The Unionists are arguing that we have some kind of moral obligation to pay a proportional share of UK sovereign debt, but of course , that would be contingent on their being reasonable in the negotiations and agreeing to a fair and reasonable division of the assets of the UK and not just the liabilities. And their conceding our status as a successor state to the UK. Otherwise we would be a new state, and a new state, by definition, has no debt.

No doubt they would point fingers and cry foul, accusing us of defaulting on our debt, only that is a nonsense. It is not our debt. We could very easily use the latter as the strategic reserve to create our own central bank and issue our own currency more of this later. Now call me crazy, but I have a feeling the Chinese would lap that up without batting an eyelid! Unionists are very fond of proclaiming that the difference between these two figures represents a subsidy to Scotland. There is, however, a fatal flaw in this hypothesis. Who is doing the subsidising? Where is the money coming from?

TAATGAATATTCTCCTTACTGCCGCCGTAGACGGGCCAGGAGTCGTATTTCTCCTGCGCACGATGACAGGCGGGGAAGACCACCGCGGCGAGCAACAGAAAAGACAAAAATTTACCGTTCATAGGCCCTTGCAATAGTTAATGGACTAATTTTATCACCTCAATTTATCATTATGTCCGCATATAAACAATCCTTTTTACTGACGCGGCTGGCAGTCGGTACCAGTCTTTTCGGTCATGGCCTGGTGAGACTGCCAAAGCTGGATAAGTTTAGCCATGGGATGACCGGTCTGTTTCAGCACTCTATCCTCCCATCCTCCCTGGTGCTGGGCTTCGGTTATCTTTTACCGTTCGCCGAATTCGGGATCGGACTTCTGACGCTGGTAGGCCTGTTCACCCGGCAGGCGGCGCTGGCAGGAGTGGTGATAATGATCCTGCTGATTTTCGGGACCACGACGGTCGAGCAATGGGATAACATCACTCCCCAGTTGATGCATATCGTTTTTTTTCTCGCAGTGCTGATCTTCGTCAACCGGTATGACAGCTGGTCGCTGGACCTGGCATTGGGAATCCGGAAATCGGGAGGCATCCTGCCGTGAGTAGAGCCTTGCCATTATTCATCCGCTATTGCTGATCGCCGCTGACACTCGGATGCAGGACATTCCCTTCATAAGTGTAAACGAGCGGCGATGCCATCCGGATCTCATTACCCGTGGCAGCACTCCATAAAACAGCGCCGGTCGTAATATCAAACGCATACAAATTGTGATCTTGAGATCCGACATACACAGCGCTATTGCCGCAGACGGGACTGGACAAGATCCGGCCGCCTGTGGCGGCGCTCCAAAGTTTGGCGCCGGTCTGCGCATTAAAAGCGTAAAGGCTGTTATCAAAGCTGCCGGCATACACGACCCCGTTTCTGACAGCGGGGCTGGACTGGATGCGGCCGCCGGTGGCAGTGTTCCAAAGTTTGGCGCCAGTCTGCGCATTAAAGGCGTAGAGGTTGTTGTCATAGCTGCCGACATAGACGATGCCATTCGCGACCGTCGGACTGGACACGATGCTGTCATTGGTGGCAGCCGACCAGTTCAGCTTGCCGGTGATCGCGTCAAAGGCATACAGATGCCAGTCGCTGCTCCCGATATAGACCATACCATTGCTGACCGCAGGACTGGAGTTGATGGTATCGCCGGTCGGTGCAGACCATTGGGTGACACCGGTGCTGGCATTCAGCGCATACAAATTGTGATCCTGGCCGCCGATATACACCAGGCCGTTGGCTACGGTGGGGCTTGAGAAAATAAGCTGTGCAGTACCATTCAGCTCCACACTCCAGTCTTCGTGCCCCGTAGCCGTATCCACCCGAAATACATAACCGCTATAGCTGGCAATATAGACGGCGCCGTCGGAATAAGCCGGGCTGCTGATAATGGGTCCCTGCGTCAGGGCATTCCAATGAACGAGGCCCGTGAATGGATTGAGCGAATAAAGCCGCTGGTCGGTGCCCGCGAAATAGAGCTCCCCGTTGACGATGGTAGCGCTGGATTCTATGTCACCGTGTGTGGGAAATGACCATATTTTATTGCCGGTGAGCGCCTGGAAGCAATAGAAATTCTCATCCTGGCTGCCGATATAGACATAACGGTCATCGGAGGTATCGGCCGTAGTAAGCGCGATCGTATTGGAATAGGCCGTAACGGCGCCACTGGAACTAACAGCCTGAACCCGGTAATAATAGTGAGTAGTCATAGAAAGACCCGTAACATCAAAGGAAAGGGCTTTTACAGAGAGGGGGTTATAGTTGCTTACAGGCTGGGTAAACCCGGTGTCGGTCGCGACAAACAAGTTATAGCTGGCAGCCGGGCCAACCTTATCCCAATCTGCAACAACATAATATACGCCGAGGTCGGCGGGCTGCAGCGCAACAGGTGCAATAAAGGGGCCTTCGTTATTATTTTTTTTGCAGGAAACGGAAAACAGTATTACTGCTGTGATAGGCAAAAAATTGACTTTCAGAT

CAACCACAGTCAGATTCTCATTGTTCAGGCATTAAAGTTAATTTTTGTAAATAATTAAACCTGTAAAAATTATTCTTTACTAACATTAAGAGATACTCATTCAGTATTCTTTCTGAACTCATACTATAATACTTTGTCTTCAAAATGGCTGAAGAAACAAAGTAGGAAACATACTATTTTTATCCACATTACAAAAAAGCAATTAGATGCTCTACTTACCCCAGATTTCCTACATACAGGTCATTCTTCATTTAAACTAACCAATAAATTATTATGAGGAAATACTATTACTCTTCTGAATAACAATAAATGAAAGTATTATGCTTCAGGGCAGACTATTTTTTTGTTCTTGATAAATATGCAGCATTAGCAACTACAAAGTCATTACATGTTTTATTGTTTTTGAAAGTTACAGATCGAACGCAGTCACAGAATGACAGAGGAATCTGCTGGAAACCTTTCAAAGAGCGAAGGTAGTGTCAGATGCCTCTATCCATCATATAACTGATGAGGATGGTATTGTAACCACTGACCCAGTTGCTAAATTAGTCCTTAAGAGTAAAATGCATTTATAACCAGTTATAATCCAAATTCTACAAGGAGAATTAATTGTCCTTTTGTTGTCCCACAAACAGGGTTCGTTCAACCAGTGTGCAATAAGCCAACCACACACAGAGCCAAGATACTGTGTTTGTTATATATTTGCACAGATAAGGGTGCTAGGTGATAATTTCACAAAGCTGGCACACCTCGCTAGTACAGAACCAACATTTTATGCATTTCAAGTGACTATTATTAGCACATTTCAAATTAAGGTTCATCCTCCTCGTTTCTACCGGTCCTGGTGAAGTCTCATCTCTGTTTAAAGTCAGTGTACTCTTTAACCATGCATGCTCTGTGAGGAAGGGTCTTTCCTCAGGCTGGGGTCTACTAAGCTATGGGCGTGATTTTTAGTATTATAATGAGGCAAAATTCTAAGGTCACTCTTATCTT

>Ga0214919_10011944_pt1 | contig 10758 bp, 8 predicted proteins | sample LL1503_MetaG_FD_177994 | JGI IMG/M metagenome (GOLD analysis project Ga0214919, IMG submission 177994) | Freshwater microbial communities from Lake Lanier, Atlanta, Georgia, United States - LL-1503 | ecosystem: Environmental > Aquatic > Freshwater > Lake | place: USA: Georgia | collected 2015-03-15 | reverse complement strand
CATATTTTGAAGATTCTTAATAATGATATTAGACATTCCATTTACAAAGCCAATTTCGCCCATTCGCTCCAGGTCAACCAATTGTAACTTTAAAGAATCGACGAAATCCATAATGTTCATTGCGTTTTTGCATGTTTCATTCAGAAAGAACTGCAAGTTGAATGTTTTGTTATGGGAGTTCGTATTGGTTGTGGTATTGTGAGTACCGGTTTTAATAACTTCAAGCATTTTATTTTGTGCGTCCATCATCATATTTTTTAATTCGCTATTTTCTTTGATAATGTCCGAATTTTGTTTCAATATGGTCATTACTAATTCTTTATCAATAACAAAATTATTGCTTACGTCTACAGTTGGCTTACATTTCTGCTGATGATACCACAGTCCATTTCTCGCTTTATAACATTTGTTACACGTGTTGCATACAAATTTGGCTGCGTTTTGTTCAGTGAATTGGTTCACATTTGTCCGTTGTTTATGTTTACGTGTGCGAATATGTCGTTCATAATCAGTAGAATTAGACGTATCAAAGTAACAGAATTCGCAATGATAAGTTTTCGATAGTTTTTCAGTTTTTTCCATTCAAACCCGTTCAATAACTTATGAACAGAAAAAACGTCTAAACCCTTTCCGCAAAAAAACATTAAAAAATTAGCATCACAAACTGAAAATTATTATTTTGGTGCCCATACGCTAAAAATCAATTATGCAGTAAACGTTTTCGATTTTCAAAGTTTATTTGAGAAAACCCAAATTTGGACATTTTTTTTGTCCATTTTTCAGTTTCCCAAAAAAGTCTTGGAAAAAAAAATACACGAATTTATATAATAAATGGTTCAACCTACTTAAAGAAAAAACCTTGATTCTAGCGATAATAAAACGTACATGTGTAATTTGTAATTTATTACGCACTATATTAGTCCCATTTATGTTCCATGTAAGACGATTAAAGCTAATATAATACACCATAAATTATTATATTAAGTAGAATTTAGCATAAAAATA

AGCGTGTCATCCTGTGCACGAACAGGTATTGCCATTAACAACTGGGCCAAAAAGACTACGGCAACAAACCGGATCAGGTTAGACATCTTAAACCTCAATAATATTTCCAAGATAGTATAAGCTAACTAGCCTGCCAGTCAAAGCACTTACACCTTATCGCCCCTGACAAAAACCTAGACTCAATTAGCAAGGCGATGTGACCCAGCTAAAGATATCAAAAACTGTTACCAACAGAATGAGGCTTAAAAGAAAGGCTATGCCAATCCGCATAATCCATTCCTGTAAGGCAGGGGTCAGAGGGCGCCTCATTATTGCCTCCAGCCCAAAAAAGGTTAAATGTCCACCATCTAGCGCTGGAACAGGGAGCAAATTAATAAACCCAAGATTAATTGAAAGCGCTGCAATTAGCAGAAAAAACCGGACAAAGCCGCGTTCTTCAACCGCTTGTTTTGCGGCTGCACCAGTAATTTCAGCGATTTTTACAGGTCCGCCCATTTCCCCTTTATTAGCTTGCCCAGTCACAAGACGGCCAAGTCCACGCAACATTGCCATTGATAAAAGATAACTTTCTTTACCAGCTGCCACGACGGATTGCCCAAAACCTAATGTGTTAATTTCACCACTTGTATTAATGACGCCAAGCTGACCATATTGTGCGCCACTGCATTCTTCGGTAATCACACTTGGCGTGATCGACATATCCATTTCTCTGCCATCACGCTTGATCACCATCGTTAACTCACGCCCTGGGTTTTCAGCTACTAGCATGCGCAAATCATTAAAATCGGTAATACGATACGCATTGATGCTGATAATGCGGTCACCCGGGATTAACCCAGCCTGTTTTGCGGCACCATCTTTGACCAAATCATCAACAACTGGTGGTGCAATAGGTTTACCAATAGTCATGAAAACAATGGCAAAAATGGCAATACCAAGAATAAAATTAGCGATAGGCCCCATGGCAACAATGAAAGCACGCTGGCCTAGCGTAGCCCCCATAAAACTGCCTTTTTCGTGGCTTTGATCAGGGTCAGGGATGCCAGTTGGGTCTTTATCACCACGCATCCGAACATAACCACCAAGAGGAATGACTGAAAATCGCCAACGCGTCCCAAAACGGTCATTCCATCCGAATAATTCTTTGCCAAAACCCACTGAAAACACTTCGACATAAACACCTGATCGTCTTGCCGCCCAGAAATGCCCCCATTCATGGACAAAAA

You see Scotland, which represents about 8. More than our share. So who exactly is subsidising us? Certainly not English taxpayers, who generate considerably less revenue, on average, than we do. Nor is it the good people of Wales or Northern Ireland. Tell it often enough and people eventually just assume it must be true.

In this case the English electorate. Although even some Scots seem to believe it. Or on things which are of little or no use to us. And let me just take a moment to talk about Trident and its replacement. If we get rid of Trident from our waters we will lose all the jobs that go with it we are told. The Scottish Government usually counters by speaking of its own plans for Faslane as the main headquarters of the Scottish Defence Force which, they say, will create many more jobs than are currently created by Trident.